Last Thursday, Onkyo notified the Tokyo Stock Exchange that its latest forecast for fiscal 2021 results shows that – despite their best efforts – the company remains insolvent. It was a disappointing announcement, as it means that the company’s well thought-out plans to return to solvency failed. So what happens now?
What happens to Onkyo now?
This post will make much more sense to you if you first read my post of November 18, 2020 – Onkyo Corp. is Insolvent; Now Its in a Struggle to Survive. When we last left them, Onkyo had just revealed that their fiscal year that ended March 31, 2020 had resulted in a negative total equity…in other words, they were insolvent.
Contrary to many rumors at the time, Onkyo was NOT bankrupt. However, they were clearly not in a good place. Insolvency is a form of financial distress that occurs when a company’s total liabilities exceed its total assets. In essence, the “kitchen table” version of this situation would exist when you don’t have enough cash to pay off all of your bills. It’s not a good place to be…but it is not necessarily the end of the business.
Facing a Dreaded Outcome…Delisting
Public companies, like Onkyo is in Japan, have certain minimum requirements they must meet and maintain in order to have their stock listed and fully participative on any given exchange. In the case of the Tokyo Stock Exchange* (TSE), companies much have a positive total equity. In November 2020, we learned that Onkyo – for the first time in its history – was in violation of this requirement of the TSE.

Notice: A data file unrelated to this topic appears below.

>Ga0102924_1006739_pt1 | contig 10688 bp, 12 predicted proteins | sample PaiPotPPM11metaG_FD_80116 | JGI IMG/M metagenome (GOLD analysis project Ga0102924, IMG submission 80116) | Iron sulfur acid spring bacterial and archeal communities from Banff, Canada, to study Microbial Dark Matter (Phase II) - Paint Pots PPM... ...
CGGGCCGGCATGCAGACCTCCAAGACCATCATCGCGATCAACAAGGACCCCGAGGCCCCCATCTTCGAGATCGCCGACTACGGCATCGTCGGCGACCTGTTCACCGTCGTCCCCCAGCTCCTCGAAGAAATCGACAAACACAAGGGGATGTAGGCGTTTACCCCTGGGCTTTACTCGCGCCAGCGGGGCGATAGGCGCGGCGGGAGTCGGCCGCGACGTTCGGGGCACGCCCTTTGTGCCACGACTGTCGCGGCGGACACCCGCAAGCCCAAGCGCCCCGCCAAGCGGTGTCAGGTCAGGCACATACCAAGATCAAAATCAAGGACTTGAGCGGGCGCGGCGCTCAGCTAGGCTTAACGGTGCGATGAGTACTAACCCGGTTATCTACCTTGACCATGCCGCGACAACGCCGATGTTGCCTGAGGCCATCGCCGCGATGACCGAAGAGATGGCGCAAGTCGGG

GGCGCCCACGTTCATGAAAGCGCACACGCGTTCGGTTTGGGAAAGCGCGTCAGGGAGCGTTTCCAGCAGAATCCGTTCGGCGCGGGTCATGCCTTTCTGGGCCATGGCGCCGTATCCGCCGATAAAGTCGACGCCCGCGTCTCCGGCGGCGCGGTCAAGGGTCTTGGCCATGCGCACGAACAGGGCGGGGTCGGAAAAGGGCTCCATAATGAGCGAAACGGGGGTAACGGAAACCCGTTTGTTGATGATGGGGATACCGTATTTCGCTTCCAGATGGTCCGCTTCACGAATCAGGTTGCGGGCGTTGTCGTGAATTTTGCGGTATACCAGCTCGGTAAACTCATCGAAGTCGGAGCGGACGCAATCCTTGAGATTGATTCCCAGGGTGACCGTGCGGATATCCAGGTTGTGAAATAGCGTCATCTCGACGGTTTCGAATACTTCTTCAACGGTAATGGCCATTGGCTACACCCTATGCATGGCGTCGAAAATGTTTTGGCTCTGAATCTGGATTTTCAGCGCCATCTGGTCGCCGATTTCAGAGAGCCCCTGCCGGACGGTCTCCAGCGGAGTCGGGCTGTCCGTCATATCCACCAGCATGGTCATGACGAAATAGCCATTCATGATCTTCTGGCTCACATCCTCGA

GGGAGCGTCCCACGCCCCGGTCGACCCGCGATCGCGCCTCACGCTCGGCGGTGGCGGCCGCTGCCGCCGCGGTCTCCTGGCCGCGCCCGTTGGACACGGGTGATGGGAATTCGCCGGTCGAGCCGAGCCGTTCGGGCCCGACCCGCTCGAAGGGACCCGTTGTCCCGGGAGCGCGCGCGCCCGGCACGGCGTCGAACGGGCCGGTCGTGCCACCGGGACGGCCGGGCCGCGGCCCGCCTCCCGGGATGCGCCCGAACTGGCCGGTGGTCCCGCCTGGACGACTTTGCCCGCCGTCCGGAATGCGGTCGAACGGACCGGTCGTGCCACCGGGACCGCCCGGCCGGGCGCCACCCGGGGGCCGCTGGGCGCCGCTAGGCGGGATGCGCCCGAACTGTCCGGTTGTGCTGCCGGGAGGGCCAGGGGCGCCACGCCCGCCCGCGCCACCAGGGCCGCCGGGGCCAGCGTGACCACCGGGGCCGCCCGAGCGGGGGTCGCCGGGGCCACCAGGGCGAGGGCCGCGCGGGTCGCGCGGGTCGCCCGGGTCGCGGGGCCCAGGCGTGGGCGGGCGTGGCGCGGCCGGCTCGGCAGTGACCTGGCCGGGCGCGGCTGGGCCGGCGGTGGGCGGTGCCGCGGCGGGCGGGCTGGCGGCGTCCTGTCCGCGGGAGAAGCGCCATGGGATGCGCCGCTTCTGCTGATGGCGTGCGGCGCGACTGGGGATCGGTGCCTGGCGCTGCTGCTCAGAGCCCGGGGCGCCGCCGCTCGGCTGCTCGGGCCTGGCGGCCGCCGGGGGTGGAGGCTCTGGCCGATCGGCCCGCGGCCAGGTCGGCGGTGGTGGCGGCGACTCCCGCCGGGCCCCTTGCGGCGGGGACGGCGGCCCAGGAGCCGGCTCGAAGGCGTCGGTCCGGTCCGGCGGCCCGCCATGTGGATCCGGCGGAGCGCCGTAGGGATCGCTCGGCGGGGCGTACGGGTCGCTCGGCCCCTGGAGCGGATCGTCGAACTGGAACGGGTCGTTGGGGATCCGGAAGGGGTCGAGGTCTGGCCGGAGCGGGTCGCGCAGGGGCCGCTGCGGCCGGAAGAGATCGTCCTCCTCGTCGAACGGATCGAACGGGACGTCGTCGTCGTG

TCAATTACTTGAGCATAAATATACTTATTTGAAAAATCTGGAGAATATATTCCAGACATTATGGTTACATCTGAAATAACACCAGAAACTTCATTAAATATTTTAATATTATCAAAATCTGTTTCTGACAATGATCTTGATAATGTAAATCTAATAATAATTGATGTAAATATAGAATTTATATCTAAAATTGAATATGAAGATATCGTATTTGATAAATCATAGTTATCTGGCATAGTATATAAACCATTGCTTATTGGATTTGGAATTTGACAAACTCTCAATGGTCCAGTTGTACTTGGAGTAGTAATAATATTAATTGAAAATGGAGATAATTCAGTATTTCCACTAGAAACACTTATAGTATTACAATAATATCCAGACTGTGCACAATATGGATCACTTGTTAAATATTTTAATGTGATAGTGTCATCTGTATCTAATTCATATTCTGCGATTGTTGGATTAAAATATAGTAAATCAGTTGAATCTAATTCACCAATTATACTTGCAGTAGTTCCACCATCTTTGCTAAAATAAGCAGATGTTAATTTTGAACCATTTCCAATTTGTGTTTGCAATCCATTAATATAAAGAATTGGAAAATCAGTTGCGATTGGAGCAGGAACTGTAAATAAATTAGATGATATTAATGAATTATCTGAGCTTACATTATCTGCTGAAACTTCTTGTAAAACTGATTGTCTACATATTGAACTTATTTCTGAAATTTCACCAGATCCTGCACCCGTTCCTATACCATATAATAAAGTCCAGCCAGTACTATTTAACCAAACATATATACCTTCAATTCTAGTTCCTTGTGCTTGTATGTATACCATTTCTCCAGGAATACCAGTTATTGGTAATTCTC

When this situation arises with any listed company, the TSE will grant that company a limited opportunity to cure the situation – starting the countdown clock on a one year probation period. If the company is able to work their way back to solvency, they emerge from probation and can continue on the exchange. However, if they remain insolvent, then they are no longer compliant with the exchange’s minimum listing requirements and the TSE will take the steps necessary to delist the company.
Delising is not a Good Thing
Delisting is not a good thing. Companies who are in a forced delisting situation are typically companies in financial distress…and everyone knows that. Once delisted, a company’s stock is no longer easy to find or buy, even if you wanted to. By being delisted, the company loses what is likely the main reason they went public in the first place – the ability to easily issue lots of shares of its stock and raise substantial amounts of capital.
Companies work HARD to avoid forced delisting…
Vectoring Their Business Results Back to Solvency
Onkyo had put together what looked to me like a strong business plan that appeared to nicely vector their business results back to solvency. There were three main elements to the plan: 1) Restructure their Capital Base; 2) Cut Costs & Control Cash; and 3) Refocus on Driving Growth.
As some readers have mentioned to me about that November post, my commentary about their prospects seemed optimistic. I was optimistic about the plan. But, truth be told, I held a lot of reservations about their ability to execute.
Profits Improved a Bit, But Is There Enough Time?
There was a foundation for my optimism. In comparing Onkyo’s financial results between the fiscal first quarter 2021 versus the fiscal first quarter 2020, the company had a disturbing 70% drop in Sales…yet Profits actually improved (well, really losses lessened). This showed that the company’s efforts to get costs under control from both cost cutting and restructuring operations to lower overhead were beginning to work.
But did they have enough time?
Leverage Improved, Orders Were Flowing
Unfortunately, things did not go to plan. The company DID seem to be making good progress at lowering their overhead point to improve their leverage in generating profits. That was certainly an important part of the program.